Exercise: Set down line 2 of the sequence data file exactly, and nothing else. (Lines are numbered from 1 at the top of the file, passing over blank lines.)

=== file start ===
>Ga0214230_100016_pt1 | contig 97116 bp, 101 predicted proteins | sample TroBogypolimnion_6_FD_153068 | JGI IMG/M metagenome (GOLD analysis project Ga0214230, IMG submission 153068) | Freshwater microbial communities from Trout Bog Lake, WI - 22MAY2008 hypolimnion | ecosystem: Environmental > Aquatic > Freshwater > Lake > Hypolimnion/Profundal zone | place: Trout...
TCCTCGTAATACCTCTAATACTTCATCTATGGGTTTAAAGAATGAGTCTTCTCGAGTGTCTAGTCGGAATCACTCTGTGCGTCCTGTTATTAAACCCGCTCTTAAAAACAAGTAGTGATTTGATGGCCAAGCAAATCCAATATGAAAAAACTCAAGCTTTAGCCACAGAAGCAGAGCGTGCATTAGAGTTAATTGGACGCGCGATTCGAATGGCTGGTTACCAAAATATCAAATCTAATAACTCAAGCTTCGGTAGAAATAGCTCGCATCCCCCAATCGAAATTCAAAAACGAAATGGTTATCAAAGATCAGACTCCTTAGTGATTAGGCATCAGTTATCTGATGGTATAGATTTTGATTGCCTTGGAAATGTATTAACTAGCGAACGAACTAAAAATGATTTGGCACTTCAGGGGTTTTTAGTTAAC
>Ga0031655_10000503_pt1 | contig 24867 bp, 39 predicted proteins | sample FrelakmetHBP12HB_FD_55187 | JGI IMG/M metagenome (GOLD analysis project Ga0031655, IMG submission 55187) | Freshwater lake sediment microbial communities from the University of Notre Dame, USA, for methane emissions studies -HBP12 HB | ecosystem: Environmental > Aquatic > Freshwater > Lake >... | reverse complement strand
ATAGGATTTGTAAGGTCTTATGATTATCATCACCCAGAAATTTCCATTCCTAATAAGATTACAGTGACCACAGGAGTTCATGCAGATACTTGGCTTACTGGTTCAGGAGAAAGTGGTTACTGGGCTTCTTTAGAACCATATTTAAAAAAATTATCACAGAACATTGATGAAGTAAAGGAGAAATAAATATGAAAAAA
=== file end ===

TCCTCGTAATACCTCTAATACTTCATCTATGGGTTTAAAGAATGAGTCTTCTCGAGTGTCTAGTCGGAATCACTCTGTGCGTCCTGTTATTAAACCCGCTCTTAAAAACAAGTAGTGATTTGATGGCCAAGCAAATCCAATATGAAAAAACTCAAGCTTTAGCCACAGAAGCAGAGCGTGCATTAGAGTTAATTGGACGCGCGATTCGAATGGCTGGTTACCAAAATATCAAATCTAATAACTCAAGCTTCGGTAGAAATAGCTCGCATCCCCCAATCGAAATTCAAAAACGAAATGGTTATCAAAGATCAGACTCCTTAGTGATTAGGCATCAGTTATCTGATGGTATAGATTTTGATTGCCTTGGAAATGTATTAACTAGCGAACGAACTAAAAATGATTTGGCACTTCAGGGGTTTTTAGTTAAC